In 790 pages of narrative, some of my favorite examples of quirky history must be excluded. I particularly regret exclusion of the Ford-Kissinger Mayaquez fiasco, in which 41 marines lost their lives rescuing 38 "hostage"crew members who had been released before the rescue operation commenced.
One problem in writing contemporary history is that new, essential source materials are continually being made available. In a subsequent edition i would hope that Professor Patterson might incorporate insights from:
Fred Emery's "Watergate: The Corruption of American Politics and the Fall of Richard Nixon," together with the excellent 3-video "Watergate" shown on The Discovery Channel;
John Lewis Gaddis's "We Now Know: Rethinking Cold War History;" and
Jeremy Isaacs' & Taylor Downing's "Cold War: an Illustrated History, 1945-1991," which is a companion book to the superb, 24-episode CNN Cold War series.
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on September 16, 2014
Another entry in the growing line of the Oxford History of the United States, Grand Expectations covers the post WWII era through the beginning of the Watergate years for the Nixon administration. James T. Patterson earned the Bancroft Prize for this entry. He managed to explain the dizzying heights that Americans reached for before coming to grips with the problems that limited that grasp. He conveyed how Americans saw themselves after the worst war in world history as saviors of democracy. He then contrasted that with some of the views the rest of the world held of the US in many cases.

The book is a fabulous compilation of the various types of history the US went through in this time. The emerging field of social history is on full display in the book which manages to add to the complexity of the true story of this time period. The ugly clash of conservatism versus liberalist is shockingly apparent as well as the realization that both parties used communism and dissension as weapons against each other. However, as the country began to develop a conscience over the concept of equality, the forces split on the issue with both parties undergoing a transformation in the 1960-70 years which would result in the Reagan conservatism of the 1980s and beyond.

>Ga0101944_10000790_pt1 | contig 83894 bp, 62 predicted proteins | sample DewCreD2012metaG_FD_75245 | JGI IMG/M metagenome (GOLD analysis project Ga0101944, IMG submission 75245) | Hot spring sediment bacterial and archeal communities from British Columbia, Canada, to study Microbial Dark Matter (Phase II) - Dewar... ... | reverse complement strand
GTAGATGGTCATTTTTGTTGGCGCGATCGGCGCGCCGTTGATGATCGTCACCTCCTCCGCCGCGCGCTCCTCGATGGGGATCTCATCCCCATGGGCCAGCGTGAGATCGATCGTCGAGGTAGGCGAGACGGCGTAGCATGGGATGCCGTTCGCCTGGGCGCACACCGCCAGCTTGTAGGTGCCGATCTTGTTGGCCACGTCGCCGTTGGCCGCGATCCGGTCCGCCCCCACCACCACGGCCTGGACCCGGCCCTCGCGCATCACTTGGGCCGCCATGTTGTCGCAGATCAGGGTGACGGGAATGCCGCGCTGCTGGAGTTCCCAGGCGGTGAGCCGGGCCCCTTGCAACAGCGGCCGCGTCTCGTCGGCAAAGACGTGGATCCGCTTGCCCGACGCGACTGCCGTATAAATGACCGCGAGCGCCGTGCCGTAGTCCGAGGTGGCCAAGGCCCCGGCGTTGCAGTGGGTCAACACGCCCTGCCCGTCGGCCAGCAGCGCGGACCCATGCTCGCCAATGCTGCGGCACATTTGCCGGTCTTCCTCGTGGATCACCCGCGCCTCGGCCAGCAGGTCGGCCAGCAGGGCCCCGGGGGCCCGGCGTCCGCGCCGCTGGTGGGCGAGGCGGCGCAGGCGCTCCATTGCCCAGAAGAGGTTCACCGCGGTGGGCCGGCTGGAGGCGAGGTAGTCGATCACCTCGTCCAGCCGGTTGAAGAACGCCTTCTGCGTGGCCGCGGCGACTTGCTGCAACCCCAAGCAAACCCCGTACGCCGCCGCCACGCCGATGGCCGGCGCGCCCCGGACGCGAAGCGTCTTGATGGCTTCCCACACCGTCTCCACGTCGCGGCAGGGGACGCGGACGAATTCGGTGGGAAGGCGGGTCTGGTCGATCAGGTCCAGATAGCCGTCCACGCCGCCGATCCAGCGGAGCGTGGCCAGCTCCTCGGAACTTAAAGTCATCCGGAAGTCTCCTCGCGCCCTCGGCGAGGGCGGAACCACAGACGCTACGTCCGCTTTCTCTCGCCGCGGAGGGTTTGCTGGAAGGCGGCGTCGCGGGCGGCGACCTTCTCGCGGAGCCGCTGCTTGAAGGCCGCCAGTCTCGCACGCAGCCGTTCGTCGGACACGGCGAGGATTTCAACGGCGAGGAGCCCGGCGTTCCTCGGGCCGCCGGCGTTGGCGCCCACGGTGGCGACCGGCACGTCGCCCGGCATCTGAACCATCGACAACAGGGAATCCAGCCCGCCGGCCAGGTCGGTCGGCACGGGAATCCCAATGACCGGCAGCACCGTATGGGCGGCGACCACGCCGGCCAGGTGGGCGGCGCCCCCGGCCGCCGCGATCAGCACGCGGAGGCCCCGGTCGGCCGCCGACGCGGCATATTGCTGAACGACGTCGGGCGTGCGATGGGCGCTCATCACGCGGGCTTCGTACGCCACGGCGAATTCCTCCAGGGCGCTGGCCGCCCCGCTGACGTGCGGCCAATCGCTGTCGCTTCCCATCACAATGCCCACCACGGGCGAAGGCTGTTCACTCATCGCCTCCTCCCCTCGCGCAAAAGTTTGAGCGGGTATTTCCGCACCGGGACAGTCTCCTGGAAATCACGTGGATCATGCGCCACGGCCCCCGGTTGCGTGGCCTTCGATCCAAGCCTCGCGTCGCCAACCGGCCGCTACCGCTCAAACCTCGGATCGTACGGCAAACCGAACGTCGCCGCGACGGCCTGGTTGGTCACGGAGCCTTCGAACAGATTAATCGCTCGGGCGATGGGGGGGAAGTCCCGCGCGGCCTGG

Patterson shines with his explanation of the Civil Rights movement and doesn’t pull punches as he describes the brutality of southern whites in suppressing the civil rights of the black minority. The sheer ugliness of one group of people using violence to deny equality to another is vivid. He also covered the insanity of the anti-communism years as both parties used Red Scare tactics to rally party faithful in their platforms. Later he would detail how this fear factor would move headlong into standard GOP political tactics in his sequel to Grand Expectations; Restless Giant.

All in all, the book is a good and detailed explanation of how America moved during these years and fell into the morass known as Vietnam over time. In the process the country finds the rest of the world catching up economically and politically in many ways while America battled its own internal demons. The twin forces of egalitarianism and liberty are shown in their full panoramic view for it was during this time that equality for all truly began to be realized after its budding beginning in the American Revolution.

It is definitely a worthy inclusion in the Oxford series and one most historians will want on their shelves. It is useable in many classes covering the period, especially the survey classes or any other ones that need information from the period. I use it in my own American film history class as context material for the students. The result is historical information meant to be read by any level of adult audience interested in American history.
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on July 10, 2011
Grand Expectations is James patterson's first entrant into the Oxford History of the United States. Patterson uses his title as his theme moreso than most authors utilize their book titles. In Patterson's opinion, nearly everyone, regardless of skin color or economic status, developed some type of grand expectation about their future during the time period of this book. Ovr time many realized their expectations were never going to be fully realized, but that didn't stop them from developing their expectations. Following America's emergence as the dominant world power after World War Two, millions of Americans developed a sense of grand expectations regarding their future. For nearly thirty years America went on a power build up of economic and military might. Politicians, while partisan and factious, delivered an economy and helped build a society that placed America at the top of the world power scale. Patterson details this in the first few chaptersof this fine book.